Should China help secure the Strait of Hormuz?
2 Jul 2019|

US President Donald Trump’s recent tweet on the Strait of Hormuz, in which he said that Asian countries ‘should be protecting their own ships’ prompts some serious questions—setting aside some customary Trumpian bravado and factual inaccuracy.

Since the US is set to become a net energy exporter, and has moved decisively away from energy dependence on the Middle East, should China be encouraged to take up the slack as a maritime security provider in the Strait of Hormuz, through which one-fifth of the world’s petroleum is still shipped?

How likely is it that strategic tensions in the Persian Gulf could precipitate a naval changing of the guard there, if an overstretched US Navy willingly hands the baton to the number-one importer of seaborne oil through the strait—China—which already boasts a bigger fleet?

However outlandish this scenario appears, a potential Chinese naval role in the Gulf is worth considering on its strategic and geo-economic merits.

China is the largest importer through the bottleneck strait in absolute terms, but its dependence on oil imports through the Gulf is nothing like the 91% Trump claimed. China’s overall dependence on Gulf oil is closer to 44%.

For Japan and South Korea, their relative reliance on Gulf petroleum, at around 88% and 82%, respectively, is significantly higher. As US allies, Washington is bound to approach them first on naval burden-sharing in the Middle East. Surprisingly, given that a Japanese tanker was recently targeted, Tokyo has announced that it has no plans to send its naval vessels to the Strait of Hormuz, according to Japan’s defence minister. India sources around 63% of its oil from the Middle East, but was quick off the mark in deploying two warships to the Gulf.

China certainly possesses the means to contribute naval forces to buttress security for shipping in the Gulf. This would be a natural outgrowth of the People’s Liberation Army Navy’s involvement in counterpiracy in the Gulf of Aden since 2007. The PLAN has the surface forces available and ample operational experience at escort work. It has supporting infrastructure in place, given the relative proximity to the PLA base in Djibouti.

A regular deployment of PLAN frigates to the Strait of Hormuz is easy to argue for from the standpoint of China’s national interest, given its dependence on seaborne oil imports from the Gulf. It’s also consistent with the normative notion that blue water navies tend to contribute to the international public good once they acquire a self-interested stake in accessing the global maritime commons. As the PLAN acquires more multinational exposure and extraterritorial experience, so the argument goes, its behaviour and outlook will start to converge with that of other ocean-going navies.

If the public good argument appears overly hopeful to sceptics of Beijing’s global citizenship credentials, there’s a more Machiavellian rationale for mooting a PLAN presence in the Gulf. That is to say the sooner Beijing gets pulled into that stickiest of naval gyres, the better it will be for states that are currently facing China’s undivided strategic attention in the western Pacific.

Some will regard an open invitation for China’s navy to police the world’s most geopolitically important chokepoint as akin to inviting the fox into the chicken coop. Once confident in the role, Beijing could be tempted to use its naval power coercively and selectively to pressure its Asian neighbours, including Taiwan and Japan, which remain chronically dependent on Gulf oil. After all, Hormuz is a true chokepoint, unlike the Malacca strait.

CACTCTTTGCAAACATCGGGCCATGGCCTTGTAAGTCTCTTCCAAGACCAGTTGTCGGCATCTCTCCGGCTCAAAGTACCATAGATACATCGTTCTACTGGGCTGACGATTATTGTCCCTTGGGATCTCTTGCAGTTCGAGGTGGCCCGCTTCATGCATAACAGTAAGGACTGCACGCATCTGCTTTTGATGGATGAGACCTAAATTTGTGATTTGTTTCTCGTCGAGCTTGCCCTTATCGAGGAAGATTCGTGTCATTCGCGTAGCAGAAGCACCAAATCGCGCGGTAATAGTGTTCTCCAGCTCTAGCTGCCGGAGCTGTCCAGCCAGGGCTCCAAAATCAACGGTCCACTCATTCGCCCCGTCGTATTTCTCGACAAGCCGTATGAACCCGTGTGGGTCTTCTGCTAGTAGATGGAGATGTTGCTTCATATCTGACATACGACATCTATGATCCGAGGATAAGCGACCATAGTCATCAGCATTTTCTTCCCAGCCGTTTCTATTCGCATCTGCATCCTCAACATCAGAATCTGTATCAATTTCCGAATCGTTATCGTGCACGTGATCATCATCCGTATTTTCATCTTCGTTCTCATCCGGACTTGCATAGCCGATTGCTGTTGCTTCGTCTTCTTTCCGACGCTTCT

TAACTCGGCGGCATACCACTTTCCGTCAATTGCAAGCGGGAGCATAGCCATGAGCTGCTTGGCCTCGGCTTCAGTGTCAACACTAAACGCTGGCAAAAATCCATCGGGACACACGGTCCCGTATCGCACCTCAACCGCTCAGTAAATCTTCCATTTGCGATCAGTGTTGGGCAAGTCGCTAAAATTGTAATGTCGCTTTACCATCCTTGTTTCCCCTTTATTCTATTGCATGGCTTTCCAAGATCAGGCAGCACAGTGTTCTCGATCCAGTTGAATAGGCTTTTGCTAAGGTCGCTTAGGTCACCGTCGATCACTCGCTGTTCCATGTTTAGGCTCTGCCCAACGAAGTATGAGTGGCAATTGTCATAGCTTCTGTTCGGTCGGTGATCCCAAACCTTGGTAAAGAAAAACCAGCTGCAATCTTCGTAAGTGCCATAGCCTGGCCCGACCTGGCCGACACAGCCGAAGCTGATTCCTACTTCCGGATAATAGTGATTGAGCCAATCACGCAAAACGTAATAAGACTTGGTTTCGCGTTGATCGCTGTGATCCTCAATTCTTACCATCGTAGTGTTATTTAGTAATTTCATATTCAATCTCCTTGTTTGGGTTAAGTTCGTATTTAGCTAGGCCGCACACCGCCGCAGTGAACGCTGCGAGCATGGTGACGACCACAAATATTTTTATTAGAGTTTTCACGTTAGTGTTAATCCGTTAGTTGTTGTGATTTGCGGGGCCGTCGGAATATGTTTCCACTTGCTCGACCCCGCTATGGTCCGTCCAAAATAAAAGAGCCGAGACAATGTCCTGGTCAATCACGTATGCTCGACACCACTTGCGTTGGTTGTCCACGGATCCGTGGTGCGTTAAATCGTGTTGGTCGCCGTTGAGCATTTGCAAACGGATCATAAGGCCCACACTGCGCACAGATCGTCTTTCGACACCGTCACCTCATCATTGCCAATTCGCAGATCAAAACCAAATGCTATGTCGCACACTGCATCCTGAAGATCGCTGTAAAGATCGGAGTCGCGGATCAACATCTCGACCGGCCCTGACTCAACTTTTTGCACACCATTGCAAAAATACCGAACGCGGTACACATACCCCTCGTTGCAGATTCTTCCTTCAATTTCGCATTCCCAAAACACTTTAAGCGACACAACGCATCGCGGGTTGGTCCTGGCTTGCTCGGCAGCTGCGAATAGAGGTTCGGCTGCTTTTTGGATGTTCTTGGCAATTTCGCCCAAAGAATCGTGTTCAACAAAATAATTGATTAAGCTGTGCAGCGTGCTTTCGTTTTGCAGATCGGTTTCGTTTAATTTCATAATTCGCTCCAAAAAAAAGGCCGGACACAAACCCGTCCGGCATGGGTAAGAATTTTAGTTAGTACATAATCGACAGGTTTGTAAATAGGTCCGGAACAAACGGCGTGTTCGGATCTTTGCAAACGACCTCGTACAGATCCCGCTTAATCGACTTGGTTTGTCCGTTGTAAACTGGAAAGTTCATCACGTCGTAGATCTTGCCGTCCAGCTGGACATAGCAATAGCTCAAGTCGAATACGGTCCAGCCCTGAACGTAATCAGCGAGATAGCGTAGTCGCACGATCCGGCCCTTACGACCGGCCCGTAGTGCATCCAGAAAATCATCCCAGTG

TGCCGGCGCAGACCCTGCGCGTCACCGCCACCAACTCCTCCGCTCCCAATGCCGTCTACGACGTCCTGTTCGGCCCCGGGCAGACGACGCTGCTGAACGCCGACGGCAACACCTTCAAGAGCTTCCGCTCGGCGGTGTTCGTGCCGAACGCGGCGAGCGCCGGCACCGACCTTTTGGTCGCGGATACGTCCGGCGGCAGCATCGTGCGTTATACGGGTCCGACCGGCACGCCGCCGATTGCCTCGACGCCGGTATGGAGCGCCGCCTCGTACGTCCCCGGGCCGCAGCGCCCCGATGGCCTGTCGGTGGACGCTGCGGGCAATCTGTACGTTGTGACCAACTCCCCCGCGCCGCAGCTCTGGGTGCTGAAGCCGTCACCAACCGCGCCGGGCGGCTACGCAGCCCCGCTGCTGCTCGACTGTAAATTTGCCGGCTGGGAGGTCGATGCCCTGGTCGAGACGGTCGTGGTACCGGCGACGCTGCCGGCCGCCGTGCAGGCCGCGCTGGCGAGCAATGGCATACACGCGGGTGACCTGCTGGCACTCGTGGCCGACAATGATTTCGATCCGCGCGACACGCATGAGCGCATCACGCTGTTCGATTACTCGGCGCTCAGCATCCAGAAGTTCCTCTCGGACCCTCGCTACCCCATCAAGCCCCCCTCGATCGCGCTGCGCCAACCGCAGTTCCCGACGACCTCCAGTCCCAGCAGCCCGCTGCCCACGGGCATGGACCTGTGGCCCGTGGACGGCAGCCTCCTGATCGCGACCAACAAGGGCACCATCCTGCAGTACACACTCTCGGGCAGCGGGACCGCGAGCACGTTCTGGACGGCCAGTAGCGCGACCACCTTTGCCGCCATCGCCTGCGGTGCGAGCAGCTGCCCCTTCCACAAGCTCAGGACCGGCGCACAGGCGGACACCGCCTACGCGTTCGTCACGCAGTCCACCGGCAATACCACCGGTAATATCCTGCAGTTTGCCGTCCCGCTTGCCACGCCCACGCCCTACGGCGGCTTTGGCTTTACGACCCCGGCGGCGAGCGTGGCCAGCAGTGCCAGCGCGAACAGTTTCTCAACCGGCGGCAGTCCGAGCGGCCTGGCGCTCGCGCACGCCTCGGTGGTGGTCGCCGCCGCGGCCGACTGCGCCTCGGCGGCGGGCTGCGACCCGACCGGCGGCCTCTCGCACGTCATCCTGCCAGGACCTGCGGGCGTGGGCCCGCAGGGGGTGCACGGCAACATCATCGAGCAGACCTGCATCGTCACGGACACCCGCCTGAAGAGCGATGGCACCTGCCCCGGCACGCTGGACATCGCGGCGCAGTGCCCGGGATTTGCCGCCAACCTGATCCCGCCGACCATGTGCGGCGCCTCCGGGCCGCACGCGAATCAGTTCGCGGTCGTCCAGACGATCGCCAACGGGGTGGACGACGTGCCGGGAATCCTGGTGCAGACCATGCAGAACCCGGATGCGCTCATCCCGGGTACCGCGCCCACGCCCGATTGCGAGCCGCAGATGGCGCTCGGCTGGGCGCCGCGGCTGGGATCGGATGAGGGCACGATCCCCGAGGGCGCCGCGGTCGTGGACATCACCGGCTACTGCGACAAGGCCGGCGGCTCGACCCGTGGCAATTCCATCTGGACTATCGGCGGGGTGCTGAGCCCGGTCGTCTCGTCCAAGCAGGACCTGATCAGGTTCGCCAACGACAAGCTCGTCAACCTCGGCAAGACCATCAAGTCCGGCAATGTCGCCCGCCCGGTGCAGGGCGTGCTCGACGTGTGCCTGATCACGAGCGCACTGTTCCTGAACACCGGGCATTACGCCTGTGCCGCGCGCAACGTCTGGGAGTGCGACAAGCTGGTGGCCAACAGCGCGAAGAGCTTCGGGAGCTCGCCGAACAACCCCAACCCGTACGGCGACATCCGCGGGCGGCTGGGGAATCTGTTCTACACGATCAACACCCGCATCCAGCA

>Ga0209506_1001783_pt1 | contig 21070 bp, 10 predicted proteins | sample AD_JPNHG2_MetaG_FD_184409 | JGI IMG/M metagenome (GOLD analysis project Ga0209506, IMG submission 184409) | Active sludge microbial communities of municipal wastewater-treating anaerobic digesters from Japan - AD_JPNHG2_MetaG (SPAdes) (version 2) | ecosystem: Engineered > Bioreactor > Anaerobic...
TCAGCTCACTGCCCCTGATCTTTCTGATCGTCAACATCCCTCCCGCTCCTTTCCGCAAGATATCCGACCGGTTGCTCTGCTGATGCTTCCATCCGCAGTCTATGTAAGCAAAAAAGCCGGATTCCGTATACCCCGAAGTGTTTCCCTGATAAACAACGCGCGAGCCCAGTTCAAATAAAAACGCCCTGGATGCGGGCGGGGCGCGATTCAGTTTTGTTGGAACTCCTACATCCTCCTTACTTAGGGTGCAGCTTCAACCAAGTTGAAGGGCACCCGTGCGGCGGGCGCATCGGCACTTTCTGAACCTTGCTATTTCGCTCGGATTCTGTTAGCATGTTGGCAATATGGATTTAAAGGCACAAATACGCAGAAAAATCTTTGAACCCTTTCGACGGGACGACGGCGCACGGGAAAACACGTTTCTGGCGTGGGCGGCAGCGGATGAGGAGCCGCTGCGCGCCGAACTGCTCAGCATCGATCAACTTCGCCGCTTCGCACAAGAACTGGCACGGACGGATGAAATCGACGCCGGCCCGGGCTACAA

On balance, China should be welcomed as a naval contributor to Gulf security. Yet that’s unlikely to happen for the foreseeable future, for three reasons.

First, China is likely to perceive any threat to its own shipping as a red herring in a strategic spat between Iran and the US, and by extension US allies. Beijing will focus instead on maintaining close political relations with Tehran, seeking private assurances that Chinese tankers will not be targeted. It has no desire to be drawn directly into a Gulf maritime security role that bears the additional risks of being pulled into proxy conflicts between Saudi Arabia and Iran. And who could blame it?

Second, apart from diplomatic ship visits, there’s little evidence to suggest that the PLAN has much operational interest in the Gulf. Its focus has been firmly on the Red Sea. Beijing will seek to continue free riding off other security providers in the Gulf for as long as possible.

Third, China’s Gulf oil dependence is not only proportionally much lower than that of Japan, Korea and India. China has also made conscious efforts to reduce its exposure to supply disruptions in the Gulf. It has already surged oil imports from Iran, before the expiry of US sanctions waivers.

More purposefully, China has built up a strategic oil reserve which may already exceed 500 million barrels. It has further maximised land-based sources, from Central Asia and Russia, currently China’s primary supplier (accounting for around 16% of its oil imports). Finally, if push really came to shove, China has the option to invest in coal-to-oil technology, ensuring that the PLA would never go short of fuel even under blockade conditions.

As that familiar gurgling sound of the Gulf sucking in naval assets reverberates in Delhi, Seoul, Tokyo and Canberra, my bet is Beijing will be content to sit this one out. Ironically, strategic competitors have the advantage on allies and partners when it comes to free riding.